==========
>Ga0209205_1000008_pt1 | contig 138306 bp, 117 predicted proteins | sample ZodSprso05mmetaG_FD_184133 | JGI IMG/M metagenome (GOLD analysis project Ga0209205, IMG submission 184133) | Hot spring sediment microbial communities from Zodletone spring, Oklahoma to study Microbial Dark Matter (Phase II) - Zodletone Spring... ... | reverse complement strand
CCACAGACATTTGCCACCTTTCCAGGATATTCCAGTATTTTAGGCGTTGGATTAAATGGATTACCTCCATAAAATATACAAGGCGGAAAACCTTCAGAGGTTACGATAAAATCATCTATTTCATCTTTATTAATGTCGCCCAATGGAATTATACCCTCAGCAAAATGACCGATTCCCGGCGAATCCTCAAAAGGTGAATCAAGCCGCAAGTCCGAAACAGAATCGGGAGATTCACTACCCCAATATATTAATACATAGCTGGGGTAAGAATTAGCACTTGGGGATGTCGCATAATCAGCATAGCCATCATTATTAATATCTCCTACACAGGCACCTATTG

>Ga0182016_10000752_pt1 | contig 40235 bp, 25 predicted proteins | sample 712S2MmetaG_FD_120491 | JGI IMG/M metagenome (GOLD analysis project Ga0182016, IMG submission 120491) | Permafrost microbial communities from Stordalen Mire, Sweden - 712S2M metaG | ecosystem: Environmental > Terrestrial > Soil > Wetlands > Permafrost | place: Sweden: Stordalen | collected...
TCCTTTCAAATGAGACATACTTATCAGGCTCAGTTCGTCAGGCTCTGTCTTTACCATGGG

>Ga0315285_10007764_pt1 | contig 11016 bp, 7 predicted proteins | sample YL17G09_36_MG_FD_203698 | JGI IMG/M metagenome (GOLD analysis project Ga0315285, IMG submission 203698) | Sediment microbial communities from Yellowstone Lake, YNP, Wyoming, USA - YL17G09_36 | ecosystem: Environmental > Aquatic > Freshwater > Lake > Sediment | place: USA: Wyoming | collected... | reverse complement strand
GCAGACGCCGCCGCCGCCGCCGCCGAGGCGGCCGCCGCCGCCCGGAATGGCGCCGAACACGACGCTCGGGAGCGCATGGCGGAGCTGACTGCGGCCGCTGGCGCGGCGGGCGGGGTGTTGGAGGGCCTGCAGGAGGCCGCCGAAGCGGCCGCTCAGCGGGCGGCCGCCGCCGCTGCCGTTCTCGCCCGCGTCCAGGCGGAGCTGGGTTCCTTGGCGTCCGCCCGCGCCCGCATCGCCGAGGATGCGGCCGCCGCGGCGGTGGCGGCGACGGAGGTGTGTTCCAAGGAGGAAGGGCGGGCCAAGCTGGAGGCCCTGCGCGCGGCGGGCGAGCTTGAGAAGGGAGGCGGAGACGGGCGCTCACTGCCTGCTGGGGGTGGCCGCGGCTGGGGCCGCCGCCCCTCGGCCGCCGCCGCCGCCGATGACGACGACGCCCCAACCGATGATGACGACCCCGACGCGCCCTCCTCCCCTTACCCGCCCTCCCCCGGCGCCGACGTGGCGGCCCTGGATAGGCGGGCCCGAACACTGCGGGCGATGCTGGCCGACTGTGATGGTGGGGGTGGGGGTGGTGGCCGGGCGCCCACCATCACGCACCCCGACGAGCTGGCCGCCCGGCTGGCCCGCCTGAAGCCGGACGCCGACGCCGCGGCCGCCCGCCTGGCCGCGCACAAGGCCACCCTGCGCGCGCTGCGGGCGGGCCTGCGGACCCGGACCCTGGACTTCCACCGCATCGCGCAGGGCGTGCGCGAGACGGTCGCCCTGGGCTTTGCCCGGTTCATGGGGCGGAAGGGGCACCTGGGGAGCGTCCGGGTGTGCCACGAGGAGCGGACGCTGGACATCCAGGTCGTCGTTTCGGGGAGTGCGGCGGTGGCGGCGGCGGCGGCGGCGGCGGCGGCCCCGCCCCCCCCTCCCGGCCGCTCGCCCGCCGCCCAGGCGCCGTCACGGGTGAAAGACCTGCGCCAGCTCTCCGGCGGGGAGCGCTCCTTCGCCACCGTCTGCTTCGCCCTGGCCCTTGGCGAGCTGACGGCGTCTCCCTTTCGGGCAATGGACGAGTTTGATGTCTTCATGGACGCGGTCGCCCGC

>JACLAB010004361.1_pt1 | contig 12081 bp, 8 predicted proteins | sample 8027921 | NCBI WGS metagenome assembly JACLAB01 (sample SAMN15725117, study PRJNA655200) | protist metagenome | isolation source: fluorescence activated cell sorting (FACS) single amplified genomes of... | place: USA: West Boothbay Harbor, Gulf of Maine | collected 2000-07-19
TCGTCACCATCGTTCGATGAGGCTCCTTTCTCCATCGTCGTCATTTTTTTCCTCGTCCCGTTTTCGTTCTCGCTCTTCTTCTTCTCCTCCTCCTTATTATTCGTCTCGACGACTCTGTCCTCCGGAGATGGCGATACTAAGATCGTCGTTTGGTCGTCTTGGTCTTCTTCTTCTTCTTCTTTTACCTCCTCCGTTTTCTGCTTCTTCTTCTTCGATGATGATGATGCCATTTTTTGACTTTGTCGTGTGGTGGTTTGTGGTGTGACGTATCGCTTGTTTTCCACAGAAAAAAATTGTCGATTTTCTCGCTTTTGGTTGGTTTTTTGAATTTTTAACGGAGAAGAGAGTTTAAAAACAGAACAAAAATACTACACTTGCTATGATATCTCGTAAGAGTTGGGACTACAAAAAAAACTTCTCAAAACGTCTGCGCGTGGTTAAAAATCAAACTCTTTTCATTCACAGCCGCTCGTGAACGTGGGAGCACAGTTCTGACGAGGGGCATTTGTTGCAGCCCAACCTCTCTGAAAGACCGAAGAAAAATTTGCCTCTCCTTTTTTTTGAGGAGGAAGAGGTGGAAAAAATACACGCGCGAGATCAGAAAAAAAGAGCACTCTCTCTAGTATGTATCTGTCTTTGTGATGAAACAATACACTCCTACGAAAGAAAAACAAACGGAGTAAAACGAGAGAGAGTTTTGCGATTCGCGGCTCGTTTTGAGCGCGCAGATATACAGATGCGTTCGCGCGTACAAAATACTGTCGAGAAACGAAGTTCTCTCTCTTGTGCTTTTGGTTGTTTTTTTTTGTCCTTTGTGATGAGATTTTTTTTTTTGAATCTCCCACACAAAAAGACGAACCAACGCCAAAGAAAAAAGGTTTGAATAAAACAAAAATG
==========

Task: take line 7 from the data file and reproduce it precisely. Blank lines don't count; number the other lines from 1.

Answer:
>JACLAB010004361.1_pt1 | contig 12081 bp, 8 predicted proteins | sample 8027921 | NCBI WGS metagenome assembly JACLAB01 (sample SAMN15725117, study PRJNA655200) | protist metagenome | isolation source: fluorescence activated cell sorting (FACS) single amplified genomes of... | place: USA: West Boothbay Harbor, Gulf of Maine | collected 2000-07-19